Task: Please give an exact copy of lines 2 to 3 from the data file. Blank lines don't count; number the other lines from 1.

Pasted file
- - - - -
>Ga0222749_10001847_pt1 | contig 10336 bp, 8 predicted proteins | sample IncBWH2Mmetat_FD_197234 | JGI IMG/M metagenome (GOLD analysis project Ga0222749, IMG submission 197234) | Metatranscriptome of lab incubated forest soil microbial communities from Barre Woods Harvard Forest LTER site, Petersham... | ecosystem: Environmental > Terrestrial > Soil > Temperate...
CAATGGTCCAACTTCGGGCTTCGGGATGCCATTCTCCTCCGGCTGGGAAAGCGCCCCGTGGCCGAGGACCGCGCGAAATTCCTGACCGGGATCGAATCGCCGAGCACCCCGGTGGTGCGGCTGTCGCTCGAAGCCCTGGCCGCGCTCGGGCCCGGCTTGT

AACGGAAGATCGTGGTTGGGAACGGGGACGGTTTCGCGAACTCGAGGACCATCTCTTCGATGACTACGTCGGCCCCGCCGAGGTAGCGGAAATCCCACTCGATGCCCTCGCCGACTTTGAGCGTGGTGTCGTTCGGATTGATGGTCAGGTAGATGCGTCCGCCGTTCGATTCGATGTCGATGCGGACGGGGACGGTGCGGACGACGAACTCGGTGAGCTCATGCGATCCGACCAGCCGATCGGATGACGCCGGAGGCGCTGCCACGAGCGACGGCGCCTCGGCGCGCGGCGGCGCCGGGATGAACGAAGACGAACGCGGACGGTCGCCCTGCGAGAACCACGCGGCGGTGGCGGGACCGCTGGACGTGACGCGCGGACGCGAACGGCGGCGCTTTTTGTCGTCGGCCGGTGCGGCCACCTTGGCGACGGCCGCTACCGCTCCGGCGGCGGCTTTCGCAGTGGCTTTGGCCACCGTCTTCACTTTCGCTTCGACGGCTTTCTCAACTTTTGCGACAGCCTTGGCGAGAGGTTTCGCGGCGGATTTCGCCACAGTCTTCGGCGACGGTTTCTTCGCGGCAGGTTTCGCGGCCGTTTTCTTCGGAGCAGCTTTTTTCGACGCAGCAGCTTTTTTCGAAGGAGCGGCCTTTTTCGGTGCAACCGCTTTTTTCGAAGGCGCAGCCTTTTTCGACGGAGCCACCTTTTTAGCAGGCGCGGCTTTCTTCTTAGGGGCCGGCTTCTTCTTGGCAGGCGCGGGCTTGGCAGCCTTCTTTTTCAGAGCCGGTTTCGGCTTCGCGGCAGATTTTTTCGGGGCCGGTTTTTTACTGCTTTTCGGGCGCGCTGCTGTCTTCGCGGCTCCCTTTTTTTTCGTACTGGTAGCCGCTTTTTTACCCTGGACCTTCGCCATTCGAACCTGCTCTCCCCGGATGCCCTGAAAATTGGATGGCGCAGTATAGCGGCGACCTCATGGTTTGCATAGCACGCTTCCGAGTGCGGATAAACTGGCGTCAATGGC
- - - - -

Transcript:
CAATGGTCCAACTTCGGGCTTCGGGATGCCATTCTCCTCCGGCTGGGAAAGCGCCCCGTGGCCGAGGACCGCGCGAAATTCCTGACCGGGATCGAATCGCCGAGCACCCCGGTGGTGCGGCTGTCGCTCGAAGCCCTGGCCGCGCTCGGGCCCGGCTTGT

AACGGAAGATCGTGGTTGGGAACGGGGACGGTTTCGCGAACTCGAGGACCATCTCTTCGATGACTACGTCGGCCCCGCCGAGGTAGCGGAAATCCCACTCGATGCCCTCGCCGACTTTGAGCGTGGTGTCGTTCGGATTGATGGTCAGGTAGATGCGTCCGCCGTTCGATTCGATGTCGATGCGGACGGGGACGGTGCGGACGACGAACTCGGTGAGCTCATGCGATCCGACCAGCCGATCGGATGACGCCGGAGGCGCTGCCACGAGCGACGGCGCCTCGGCGCGCGGCGGCGCCGGGATGAACGAAGACGAACGCGGACGGTCGCCCTGCGAGAACCACGCGGCGGTGGCGGGACCGCTGGACGTGACGCGCGGACGCGAACGGCGGCGCTTTTTGTCGTCGGCCGGTGCGGCCACCTTGGCGACGGCCGCTACCGCTCCGGCGGCGGCTTTCGCAGTGGCTTTGGCCACCGTCTTCACTTTCGCTTCGACGGCTTTCTCAACTTTTGCGACAGCCTTGGCGAGAGGTTTCGCGGCGGATTTCGCCACAGTCTTCGGCGACGGTTTCTTCGCGGCAGGTTTCGCGGCCGTTTTCTTCGGAGCAGCTTTTTTCGACGCAGCAGCTTTTTTCGAAGGAGCGGCCTTTTTCGGTGCAACCGCTTTTTTCGAAGGCGCAGCCTTTTTCGACGGAGCCACCTTTTTAGCAGGCGCGGCTTTCTTCTTAGGGGCCGGCTTCTTCTTGGCAGGCGCGGGCTTGGCAGCCTTCTTTTTCAGAGCCGGTTTCGGCTTCGCGGCAGATTTTTTCGGGGCCGGTTTTTTACTGCTTTTCGGGCGCGCTGCTGTCTTCGCGGCTCCCTTTTTTTTCGTACTGGTAGCCGCTTTTTTACCCTGGACCTTCGCCATTCGAACCTGCTCTCCCCGGATGCCCTGAAAATTGGATGGCGCAGTATAGCGGCGACCTCATGGTTTGCATAGCACGCTTCCGAGTGCGGATAAACTGGCGTCAATGGC